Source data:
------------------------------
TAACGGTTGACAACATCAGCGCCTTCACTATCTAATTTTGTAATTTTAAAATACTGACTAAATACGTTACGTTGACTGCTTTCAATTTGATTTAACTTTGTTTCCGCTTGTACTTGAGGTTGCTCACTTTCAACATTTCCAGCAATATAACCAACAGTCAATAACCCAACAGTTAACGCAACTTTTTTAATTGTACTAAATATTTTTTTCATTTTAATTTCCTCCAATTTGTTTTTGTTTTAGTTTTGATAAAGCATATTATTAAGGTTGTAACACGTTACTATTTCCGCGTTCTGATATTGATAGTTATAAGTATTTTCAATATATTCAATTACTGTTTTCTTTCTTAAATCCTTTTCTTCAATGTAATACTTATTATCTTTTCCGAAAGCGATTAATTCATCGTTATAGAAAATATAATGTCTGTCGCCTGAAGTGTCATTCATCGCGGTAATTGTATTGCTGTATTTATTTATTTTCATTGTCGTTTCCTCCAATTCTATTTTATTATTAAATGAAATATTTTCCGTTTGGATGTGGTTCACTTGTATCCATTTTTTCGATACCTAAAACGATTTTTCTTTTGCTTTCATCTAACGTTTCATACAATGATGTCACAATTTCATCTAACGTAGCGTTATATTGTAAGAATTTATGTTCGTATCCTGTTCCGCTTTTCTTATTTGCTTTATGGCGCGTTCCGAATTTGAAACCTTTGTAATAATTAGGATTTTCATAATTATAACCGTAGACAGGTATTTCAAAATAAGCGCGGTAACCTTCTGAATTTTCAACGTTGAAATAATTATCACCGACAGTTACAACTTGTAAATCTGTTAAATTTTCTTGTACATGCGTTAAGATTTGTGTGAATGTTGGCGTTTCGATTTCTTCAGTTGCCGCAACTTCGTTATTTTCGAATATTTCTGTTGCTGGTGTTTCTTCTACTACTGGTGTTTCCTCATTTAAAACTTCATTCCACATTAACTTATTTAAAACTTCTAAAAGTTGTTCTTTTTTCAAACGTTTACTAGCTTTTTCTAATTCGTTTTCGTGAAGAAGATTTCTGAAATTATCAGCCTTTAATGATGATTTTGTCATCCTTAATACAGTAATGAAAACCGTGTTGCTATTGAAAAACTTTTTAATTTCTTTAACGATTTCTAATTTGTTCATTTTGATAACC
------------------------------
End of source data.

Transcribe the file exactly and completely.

TAACGGTTGACAACATCAGCGCCTTCACTATCTAATTTTGTAATTTTAAAATACTGACTAAATACGTTACGTTGACTGCTTTCAATTTGATTTAACTTTGTTTCCGCTTGTACTTGAGGTTGCTCACTTTCAACATTTCCAGCAATATAACCAACAGTCAATAACCCAACAGTTAACGCAACTTTTTTAATTGTACTAAATATTTTTTTCATTTTAATTTCCTCCAATTTGTTTTTGTTTTAGTTTTGATAAAGCATATTATTAAGGTTGTAACACGTTACTATTTCCGCGTTCTGATATTGATAGTTATAAGTATTTTCAATATATTCAATTACTGTTTTCTTTCTTAAATCCTTTTCTTCAATGTAATACTTATTATCTTTTCCGAAAGCGATTAATTCATCGTTATAGAAAATATAATGTCTGTCGCCTGAAGTGTCATTCATCGCGGTAATTGTATTGCTGTATTTATTTATTTTCATTGTCGTTTCCTCCAATTCTATTTTATTATTAAATGAAATATTTTCCGTTTGGATGTGGTTCACTTGTATCCATTTTTTCGATACCTAAAACGATTTTTCTTTTGCTTTCATCTAACGTTTCATACAATGATGTCACAATTTCATCTAACGTAGCGTTATATTGTAAGAATTTATGTTCGTATCCTGTTCCGCTTTTCTTATTTGCTTTATGGCGCGTTCCGAATTTGAAACCTTTGTAATAATTAGGATTTTCATAATTATAACCGTAGACAGGTATTTCAAAATAAGCGCGGTAACCTTCTGAATTTTCAACGTTGAAATAATTATCACCGACAGTTACAACTTGTAAATCTGTTAAATTTTCTTGTACATGCGTTAAGATTTGTGTGAATGTTGGCGTTTCGATTTCTTCAGTTGCCGCAACTTCGTTATTTTCGAATATTTCTGTTGCTGGTGTTTCTTCTACTACTGGTGTTTCCTCATTTAAAACTTCATTCCACATTAACTTATTTAAAACTTCTAAAAGTTGTTCTTTTTTCAAACGTTTACTAGCTTTTTCTAATTCGTTTTCGTGAAGAAGATTTCTGAAATTATCAGCCTTTAATGATGATTTTGTCATCCTTAATACAGTAATGAAAACCGTGTTGCTATTGAAAAACTTTTTAATTTCTTTAACGATTTCTAATTTGTTCATTTTGATAACC